- Masha Gessen's article in Slate about testing positive for the breast cancer gene stressed me the hell out. Part of the reason for this is that I once had work dealings with Masha Gessen, in the course of which I fucked up so badly that I probably would have been fired had I not already given notice before the fuck-upage began. Everything I've read of hers has been super smart, and it was all the more humiliating to fuck up royally while dealing with someone I really respected. Ergo, the mere mention of Masha Gessen's name invokes instant stress and self-loathing.
But it also occurs to me that I should be tested for the breast cancer gene. The only person in my family who had breast cancer was my paternal grandmother. Almost all of her relatives died in the Holocaust, and the last female relatives of hers who died of natural causes were her grandmothers, about whom I know nothing. There's no way of knowing what's lurking in the gene pool on that side of my family, and it's possible that there would have been an epidemic of breast cancer had anyone lived long enough to develop it. And I just really don't want to get tested for the breast cancer gene.
And I suppose the final stressful thing about the article is that it confirms what I've learned for myself over the past couple of months, which is that doctors don't necessarily know what they're doing. I like to think of doctors as omniscient; I like to think that, while sometimes the treatment they prescribe doesn't work, they know what the best treatment is. And sometimes they don't. Sometimes they hand you a series of crappy options and tell you to make the decision for yourself. I'd hate to have the big decisions made for me, but realizing how much doctors don't know sure has been stressful.
- Why does it seem somehow particularly awful and barbaric to behead people? I mean, is beheading a hostage really worse than shooting him? Dead is dead, right? And yet it somehow seems worse. I can't figure out if there's a real difference (it's really bloody, maybe, or it's more intimate and less removed than shooting someone), or if it's just that death by gunshot is almost mundane for anyone who watches American television, while death by beheading is outside my usual frame of reference.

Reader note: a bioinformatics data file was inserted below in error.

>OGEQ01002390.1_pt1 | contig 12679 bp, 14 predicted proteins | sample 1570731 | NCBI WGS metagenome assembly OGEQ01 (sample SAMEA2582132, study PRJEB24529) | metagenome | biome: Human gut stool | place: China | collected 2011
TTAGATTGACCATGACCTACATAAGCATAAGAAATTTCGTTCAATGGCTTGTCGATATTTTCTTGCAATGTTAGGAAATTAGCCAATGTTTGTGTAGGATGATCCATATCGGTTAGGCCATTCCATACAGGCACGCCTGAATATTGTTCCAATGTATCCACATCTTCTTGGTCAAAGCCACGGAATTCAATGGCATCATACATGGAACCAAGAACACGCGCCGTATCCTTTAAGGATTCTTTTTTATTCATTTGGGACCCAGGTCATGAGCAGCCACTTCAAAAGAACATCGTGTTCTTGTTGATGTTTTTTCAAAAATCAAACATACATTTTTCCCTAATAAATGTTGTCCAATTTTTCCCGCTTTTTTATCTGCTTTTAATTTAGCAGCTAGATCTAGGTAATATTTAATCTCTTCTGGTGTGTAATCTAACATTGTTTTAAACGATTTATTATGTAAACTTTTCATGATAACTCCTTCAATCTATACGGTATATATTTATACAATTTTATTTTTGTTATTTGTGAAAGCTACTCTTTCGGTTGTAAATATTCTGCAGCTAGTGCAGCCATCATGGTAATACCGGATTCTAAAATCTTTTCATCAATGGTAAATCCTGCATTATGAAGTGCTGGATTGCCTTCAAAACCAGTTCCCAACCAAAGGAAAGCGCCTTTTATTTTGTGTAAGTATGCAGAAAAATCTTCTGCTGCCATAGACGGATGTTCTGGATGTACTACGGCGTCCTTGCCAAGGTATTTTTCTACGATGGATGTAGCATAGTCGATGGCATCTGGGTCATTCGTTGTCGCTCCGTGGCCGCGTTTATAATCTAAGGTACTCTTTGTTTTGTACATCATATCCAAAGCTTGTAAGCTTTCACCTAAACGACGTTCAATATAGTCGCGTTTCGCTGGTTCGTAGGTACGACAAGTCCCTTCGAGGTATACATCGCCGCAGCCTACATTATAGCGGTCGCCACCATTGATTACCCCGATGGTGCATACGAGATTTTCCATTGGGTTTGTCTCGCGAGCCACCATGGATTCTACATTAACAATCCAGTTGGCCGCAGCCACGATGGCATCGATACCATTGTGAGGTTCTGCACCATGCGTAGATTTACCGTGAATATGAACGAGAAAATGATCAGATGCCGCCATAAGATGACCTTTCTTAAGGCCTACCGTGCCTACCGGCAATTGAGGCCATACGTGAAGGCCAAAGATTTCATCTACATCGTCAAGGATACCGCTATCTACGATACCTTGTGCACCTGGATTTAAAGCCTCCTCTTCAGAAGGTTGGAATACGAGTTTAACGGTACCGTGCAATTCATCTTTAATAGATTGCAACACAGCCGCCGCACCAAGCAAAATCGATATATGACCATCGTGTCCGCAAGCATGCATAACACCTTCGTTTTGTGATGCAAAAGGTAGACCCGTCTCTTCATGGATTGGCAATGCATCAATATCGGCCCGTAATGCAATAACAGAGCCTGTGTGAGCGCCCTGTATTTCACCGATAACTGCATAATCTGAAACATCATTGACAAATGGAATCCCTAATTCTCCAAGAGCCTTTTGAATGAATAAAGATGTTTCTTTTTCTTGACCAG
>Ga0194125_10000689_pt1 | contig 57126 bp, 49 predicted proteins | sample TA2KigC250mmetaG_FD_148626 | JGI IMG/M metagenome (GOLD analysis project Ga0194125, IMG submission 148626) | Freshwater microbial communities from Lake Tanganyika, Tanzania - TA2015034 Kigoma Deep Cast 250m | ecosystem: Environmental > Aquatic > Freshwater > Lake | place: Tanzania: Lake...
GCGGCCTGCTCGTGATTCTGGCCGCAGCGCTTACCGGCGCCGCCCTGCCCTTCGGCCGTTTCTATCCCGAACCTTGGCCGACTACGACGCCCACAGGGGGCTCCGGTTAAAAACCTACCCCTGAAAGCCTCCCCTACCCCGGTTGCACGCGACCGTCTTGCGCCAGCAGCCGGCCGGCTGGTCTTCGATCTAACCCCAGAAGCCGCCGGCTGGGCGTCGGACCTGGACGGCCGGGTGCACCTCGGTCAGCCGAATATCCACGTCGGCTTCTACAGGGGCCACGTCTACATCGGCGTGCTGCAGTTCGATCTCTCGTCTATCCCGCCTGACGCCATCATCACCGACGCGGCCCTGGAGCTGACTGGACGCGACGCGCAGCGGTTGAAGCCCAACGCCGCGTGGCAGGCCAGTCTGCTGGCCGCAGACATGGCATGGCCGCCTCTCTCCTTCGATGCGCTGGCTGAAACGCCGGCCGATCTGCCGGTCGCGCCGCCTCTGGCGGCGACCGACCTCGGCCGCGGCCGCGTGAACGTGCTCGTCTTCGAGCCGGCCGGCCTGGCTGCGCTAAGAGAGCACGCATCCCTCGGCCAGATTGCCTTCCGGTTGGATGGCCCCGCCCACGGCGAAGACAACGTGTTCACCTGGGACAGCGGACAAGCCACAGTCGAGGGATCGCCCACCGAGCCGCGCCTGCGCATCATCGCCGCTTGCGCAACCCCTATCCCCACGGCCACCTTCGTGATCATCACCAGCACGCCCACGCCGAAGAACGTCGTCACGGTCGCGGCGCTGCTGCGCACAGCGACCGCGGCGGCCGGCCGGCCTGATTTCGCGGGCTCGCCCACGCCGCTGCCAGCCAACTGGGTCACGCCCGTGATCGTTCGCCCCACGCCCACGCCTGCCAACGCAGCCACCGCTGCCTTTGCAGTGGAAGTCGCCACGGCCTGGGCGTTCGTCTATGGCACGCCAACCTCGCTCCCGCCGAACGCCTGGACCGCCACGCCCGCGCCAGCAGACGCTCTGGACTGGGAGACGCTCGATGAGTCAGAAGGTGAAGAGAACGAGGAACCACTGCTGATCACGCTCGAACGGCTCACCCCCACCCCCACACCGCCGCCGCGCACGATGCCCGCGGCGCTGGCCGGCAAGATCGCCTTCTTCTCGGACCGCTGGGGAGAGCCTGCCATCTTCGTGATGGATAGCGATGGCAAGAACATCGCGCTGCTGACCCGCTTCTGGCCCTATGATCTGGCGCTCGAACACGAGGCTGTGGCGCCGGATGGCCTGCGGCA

- If I leave a dish in the sink for even a minute, my roommate's mother immediately comes and washes it. Is she trying to be helpful, or is she making a comment on my filthy habits?
Saturday, June 19, 2004
As if any more evidence were needed that I am deeply pretentious, we have this disapproving article about Americans who use British idioms. Not only do I use almost all of the expressions in the article, but I was actually not aware that several of them were Britishisms. "Sell-by date" is British? So are "run up" and "at the end of the day"? I had no idea. I may be so affected that I can't keep track of my affectations.
Personally, I'm in favor of the promiscious exchange of idioms. I don't think anyone ever suffers for having too many words or expressions at her disposal. But that may just be because, at the end of the day, I am pretentious. I can deal with that.
Thursday, June 17, 2004
I should probably be appalled that someone has managed to make a cult out of Judaism, a religion which seems to have little to offer the cult industry, but I'm actually amused. And I feel like we've really arrived. Why should only Hindus have the privilege of having their religion coopted and simplified for the benefit of spiritually-bereft celebrities? Why can't we, too, get to help out rock stars who are so drowning in money and possessions that they can't see any meaning in their lives? It only seems fair!
I am cranky. I'm not sure if it's PMS or the prednisone tapering or just that the whole world kind of stinks right now, but I seem to be even less cheerful than usual at the moment. I apologize in advance if this turns out to be an ill-tempered rant.
I was reading the New York Times health section the other day, and there were two oddly contradictory articles. Article number one was about how people who eat breakfast are generally thinner than people who don't. The theory was that if you don't eat breakfast, you end up so hungry by lunch time that you eat loads of unhealthy crap. That's certainly been my experience.
Article two was about healthy fast-food options for long car trips. The article offers several suggestions for healthy meals, each of which clocks in at about 300 calories. For instance:
For pizza lovers, two slices of Pizza Hut's large Fit N' Delicious Pizza made with ham, onion and mushroom add up to only 300 calories and 8 grams of fat. Add a bottle of water or, if you must, a diet soda, and you have got a meal that will fill you up without filling you out.